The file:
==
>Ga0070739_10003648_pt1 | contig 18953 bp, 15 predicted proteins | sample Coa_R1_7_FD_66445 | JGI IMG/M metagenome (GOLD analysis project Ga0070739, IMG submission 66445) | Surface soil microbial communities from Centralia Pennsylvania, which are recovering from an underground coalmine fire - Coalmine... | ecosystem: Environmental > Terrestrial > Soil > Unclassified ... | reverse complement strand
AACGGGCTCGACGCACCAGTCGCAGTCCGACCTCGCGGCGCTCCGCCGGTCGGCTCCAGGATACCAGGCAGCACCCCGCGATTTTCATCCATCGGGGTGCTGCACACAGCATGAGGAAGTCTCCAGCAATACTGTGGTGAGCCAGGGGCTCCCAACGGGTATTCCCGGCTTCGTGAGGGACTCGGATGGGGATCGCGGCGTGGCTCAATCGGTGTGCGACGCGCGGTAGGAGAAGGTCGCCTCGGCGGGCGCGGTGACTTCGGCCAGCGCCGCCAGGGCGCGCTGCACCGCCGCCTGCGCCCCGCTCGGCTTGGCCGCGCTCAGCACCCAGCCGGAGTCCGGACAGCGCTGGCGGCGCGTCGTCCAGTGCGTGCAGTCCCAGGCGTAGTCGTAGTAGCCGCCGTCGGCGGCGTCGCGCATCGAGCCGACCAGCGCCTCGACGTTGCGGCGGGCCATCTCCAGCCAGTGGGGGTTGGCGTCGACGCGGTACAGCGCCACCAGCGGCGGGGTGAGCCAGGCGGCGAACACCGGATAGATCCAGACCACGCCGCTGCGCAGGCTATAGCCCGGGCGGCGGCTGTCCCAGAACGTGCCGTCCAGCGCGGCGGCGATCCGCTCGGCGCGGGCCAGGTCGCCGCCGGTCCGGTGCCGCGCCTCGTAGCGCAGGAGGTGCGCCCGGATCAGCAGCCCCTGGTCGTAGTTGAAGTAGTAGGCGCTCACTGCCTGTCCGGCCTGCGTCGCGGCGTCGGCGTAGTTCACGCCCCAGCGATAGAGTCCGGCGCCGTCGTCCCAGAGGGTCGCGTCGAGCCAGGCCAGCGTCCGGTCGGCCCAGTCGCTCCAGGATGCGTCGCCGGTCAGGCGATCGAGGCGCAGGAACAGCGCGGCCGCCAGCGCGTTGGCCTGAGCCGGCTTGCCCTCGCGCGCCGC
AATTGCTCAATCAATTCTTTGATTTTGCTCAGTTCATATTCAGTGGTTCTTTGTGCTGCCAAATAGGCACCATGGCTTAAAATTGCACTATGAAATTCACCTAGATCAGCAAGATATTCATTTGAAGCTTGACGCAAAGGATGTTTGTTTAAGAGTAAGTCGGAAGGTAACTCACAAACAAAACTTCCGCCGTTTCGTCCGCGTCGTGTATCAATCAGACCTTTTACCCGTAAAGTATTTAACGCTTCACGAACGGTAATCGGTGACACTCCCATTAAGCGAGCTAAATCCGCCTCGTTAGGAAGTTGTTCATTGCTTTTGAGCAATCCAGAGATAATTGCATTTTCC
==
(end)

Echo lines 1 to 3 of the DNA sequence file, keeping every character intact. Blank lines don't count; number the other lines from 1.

>Ga0070739_10003648_pt1 | contig 18953 bp, 15 predicted proteins | sample Coa_R1_7_FD_66445 | JGI IMG/M metagenome (GOLD analysis project Ga0070739, IMG submission 66445) | Surface soil microbial communities from Centralia Pennsylvania, which are recovering from an underground coalmine fire - Coalmine... | ecosystem: Environmental > Terrestrial > Soil > Unclassified ... | reverse complement strand
AACGGGCTCGACGCACCAGTCGCAGTCCGACCTCGCGGCGCTCCGCCGGTCGGCTCCAGGATACCAGGCAGCACCCCGCGATTTTCATCCATCGGGGTGCTGCACACAGCATGAGGAAGTCTCCAGCAATACTGTGGTGAGCCAGGGGCTCCCAACGGGTATTCCCGGCTTCGTGAGGGACTCGGATGGGGATCGCGGCGTGGCTCAATCGGTGTGCGACGCGCGGTAGGAGAAGGTCGCCTCGGCGGGCGCGGTGACTTCGGCCAGCGCCGCCAGGGCGCGCTGCACCGCCGCCTGCGCCCCGCTCGGCTTGGCCGCGCTCAGCACCCAGCCGGAGTCCGGACAGCGCTGGCGGCGCGTCGTCCAGTGCGTGCAGTCCCAGGCGTAGTCGTAGTAGCCGCCGTCGGCGGCGTCGCGCATCGAGCCGACCAGCGCCTCGACGTTGCGGCGGGCCATCTCCAGCCAGTGGGGGTTGGCGTCGACGCGGTACAGCGCCACCAGCGGCGGGGTGAGCCAGGCGGCGAACACCGGATAGATCCAGACCACGCCGCTGCGCAGGCTATAGCCCGGGCGGCGGCTGTCCCAGAACGTGCCGTCCAGCGCGGCGGCGATCCGCTCGGCGCGGGCCAGGTCGCCGCCGGTCCGGTGCCGCGCCTCGTAGCGCAGGAGGTGCGCCCGGATCAGCAGCCCCTGGTCGTAGTTGAAGTAGTAGGCGCTCACTGCCTGTCCGGCCTGCGTCGCGGCGTCGGCGTAGTTCACGCCCCAGCGATAGAGTCCGGCGCCGTCGTCCCAGAGGGTCGCGTCGAGCCAGGCCAGCGTCCGGTCGGCCCAGTCGCTCCAGGATGCGTCGCCGGTCAGGCGATCGAGGCGCAGGAACAGCGCGGCCGCCAGCGCGTTGGCCTGAGCCGGCTTGCCCTCGCGCGCCGC
AATTGCTCAATCAATTCTTTGATTTTGCTCAGTTCATATTCAGTGGTTCTTTGTGCTGCCAAATAGGCACCATGGCTTAAAATTGCACTATGAAATTCACCTAGATCAGCAAGATATTCATTTGAAGCTTGACGCAAAGGATGTTTGTTTAAGAGTAAGTCGGAAGGTAACTCACAAACAAAACTTCCGCCGTTTCGTCCGCGTCGTGTATCAATCAGACCTTTTACCCGTAAAGTATTTAACGCTTCACGAACGGTAATCGGTGACACTCCCATTAAGCGAGCTAAATCCGCCTCGTTAGGAAGTTGTTCATTGCTTTTGAGCAATCCAGAGATAATTGCATTTTCC